FF: "These are the rules to make a succesful movie." And your movie has a really different look... it's black and white. Your DOP, very well-known photographer Jane Weitzel shot it for you and i think that's a huge part that gives it the kind of different look. What was your vision for how the movie comes across visually?
FH: I chose Jane because I actually worked with her in Pakistan, I worked with her on Capsule Magazine, Taxi Magazine, so I knew she was a wicked still photographer, so I figured if I just hand her a video camera, it was the first time she ever picked up a videocamera, and I just said, don't learn, here's the camera, compose with your eye, she knows black and white better than anyone I know, and she doesn't have all the crap...
FF: Preconceived notions that people have...
FH: Yeah, and a lot of cinematographers, it's understandable, the money that's involved, there's so much money that's riding on every shot, uh, I knew she wouldn't be as precious about because she didn't have as much training.
FF: You have to mention why you chose a woman to shoot your movie.
FH: oh, well, it's kind of a marxist-feminist thing, right, I know the camera department is the phallic symbol department of the film industry...
FF: What? [to cameraguy] Greg? An extension of what?
M: Our camera op's like, what am I holdin' here?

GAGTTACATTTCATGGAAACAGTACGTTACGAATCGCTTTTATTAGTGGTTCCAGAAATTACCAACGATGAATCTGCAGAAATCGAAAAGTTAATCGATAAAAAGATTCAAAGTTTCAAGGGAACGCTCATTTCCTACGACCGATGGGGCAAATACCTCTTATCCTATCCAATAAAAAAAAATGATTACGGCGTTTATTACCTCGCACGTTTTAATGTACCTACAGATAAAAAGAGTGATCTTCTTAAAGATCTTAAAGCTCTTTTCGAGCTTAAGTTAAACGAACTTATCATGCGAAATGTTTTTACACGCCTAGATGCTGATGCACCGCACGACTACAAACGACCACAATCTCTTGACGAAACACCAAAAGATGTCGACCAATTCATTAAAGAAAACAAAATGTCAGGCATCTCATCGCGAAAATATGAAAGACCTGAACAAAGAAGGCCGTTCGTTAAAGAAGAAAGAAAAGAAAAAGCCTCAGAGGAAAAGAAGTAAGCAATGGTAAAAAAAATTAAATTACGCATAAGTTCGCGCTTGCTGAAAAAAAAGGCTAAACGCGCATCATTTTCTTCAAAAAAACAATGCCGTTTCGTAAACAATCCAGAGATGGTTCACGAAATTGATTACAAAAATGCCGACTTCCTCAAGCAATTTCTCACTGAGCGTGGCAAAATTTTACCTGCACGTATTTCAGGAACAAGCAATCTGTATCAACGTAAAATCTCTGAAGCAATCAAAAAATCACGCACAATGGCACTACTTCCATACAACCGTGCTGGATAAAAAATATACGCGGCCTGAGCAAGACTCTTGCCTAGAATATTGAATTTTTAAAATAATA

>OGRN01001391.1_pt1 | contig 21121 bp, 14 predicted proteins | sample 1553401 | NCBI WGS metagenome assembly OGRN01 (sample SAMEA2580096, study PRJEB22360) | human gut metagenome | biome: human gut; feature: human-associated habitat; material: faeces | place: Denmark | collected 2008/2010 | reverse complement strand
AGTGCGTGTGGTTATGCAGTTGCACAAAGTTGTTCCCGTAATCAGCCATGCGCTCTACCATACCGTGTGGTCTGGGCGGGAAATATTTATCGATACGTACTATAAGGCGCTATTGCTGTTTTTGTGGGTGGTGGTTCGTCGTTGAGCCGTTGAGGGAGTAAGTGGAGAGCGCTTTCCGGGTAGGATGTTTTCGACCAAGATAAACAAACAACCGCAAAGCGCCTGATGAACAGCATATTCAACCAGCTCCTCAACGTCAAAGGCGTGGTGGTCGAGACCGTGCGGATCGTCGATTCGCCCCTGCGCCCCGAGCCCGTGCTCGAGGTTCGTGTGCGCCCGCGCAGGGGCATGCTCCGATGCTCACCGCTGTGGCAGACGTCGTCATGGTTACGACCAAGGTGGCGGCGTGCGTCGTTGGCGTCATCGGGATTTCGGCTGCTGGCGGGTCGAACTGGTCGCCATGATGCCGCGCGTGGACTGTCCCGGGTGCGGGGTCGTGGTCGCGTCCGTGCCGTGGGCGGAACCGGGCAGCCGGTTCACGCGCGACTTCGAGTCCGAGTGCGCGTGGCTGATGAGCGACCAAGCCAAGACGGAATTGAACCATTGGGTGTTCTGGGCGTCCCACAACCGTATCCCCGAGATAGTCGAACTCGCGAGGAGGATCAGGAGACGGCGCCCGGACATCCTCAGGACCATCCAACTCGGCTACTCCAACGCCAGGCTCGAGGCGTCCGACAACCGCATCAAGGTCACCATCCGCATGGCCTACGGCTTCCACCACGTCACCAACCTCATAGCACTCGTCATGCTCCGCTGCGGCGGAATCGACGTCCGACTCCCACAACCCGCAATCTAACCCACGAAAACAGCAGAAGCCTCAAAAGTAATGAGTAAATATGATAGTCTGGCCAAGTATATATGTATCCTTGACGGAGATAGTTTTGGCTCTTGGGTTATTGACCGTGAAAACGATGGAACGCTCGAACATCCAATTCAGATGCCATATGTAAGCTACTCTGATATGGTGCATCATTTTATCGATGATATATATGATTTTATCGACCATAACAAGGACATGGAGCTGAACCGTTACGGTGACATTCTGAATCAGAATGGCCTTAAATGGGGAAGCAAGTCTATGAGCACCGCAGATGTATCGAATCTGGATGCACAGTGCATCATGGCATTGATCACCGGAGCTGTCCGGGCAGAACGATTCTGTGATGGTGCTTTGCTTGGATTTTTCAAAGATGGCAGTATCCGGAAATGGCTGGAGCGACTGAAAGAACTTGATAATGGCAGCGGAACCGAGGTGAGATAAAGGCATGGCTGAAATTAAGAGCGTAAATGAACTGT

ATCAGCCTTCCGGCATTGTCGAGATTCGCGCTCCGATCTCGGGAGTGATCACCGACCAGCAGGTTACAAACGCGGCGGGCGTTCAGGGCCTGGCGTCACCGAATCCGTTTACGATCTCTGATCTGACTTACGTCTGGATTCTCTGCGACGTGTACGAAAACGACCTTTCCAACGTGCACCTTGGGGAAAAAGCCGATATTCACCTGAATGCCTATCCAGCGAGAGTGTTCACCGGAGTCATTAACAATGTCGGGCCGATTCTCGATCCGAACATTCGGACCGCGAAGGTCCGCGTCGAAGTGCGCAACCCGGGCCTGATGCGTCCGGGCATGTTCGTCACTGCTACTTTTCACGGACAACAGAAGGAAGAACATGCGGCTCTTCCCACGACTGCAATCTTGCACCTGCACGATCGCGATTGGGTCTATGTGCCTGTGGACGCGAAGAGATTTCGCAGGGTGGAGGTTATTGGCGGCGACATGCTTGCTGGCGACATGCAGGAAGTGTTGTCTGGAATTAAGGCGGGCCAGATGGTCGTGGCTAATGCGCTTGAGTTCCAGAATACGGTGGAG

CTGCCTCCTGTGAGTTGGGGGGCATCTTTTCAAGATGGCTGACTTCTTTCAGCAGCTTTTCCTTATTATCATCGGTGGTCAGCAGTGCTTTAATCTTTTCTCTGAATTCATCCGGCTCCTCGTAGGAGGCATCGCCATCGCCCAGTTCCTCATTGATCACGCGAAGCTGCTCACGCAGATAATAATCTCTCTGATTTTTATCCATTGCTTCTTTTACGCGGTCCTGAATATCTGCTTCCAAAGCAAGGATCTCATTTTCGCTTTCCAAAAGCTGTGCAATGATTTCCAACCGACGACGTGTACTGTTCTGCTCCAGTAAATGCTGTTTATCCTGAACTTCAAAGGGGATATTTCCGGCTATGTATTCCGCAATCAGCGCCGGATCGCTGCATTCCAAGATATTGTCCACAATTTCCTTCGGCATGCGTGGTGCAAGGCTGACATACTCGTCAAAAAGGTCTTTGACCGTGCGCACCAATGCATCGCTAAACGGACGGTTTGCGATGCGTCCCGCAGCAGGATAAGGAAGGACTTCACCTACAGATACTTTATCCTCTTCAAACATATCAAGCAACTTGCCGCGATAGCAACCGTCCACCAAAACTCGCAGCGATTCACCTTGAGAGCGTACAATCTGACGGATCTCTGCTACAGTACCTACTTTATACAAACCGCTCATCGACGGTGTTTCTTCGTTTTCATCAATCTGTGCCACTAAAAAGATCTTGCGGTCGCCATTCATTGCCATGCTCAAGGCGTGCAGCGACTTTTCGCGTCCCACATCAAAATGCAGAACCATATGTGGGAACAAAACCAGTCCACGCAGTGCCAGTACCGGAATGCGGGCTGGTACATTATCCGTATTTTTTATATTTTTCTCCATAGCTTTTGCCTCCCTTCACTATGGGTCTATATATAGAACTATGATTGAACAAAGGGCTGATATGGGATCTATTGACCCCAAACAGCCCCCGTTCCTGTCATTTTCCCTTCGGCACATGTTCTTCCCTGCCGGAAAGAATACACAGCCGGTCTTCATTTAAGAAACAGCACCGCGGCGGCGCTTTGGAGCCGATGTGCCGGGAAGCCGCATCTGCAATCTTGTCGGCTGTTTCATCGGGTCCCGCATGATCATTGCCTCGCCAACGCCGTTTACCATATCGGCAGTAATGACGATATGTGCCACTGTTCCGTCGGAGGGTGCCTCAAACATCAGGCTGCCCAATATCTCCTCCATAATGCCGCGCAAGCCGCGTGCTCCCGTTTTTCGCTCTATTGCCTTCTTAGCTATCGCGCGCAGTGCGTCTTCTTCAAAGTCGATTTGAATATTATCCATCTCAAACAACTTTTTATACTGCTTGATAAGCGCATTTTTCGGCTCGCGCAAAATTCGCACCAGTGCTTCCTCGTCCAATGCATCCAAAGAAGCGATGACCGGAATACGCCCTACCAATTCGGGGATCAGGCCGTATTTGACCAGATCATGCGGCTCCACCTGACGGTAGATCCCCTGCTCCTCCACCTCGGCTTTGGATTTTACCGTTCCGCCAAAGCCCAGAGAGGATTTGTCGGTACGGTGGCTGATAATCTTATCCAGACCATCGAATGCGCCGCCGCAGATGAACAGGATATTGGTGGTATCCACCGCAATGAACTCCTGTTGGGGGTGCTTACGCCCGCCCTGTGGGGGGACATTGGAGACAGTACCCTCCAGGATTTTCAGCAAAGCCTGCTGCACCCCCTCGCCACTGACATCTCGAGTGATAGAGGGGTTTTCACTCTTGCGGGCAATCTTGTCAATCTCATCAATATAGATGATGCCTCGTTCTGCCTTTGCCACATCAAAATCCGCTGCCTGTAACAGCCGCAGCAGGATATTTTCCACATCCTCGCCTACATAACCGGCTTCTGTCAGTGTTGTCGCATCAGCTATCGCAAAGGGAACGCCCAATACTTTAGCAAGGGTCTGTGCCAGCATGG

FH: Well, the steadicam's flexible, so... that's important.
M: That's an extra thing. But you really do get a different view when a woman's behind the camera. At least that's the theory.
FH: It's the gaze, right. Yeah, what are you looking at. What does your eye, for a man, you're obviously, if you're a straight man, you're going to be looking at a female body in a certain way, and a straight woman looks at it in a different way, lesbian woman, gay man, you all have these different ways of looking at various types of bodies, and so I like to mess with that.
FF: Give it a twist.
M: We talked about the visual aspect in terms of the black and white and the different look of the film, but you use audio in a really different way as well, the soundtrack of the whole film. And it's really effective, I was surprised by that a little bit, you know when you really don't necessarily expect as a viewer cause you've never really seen it before in a film.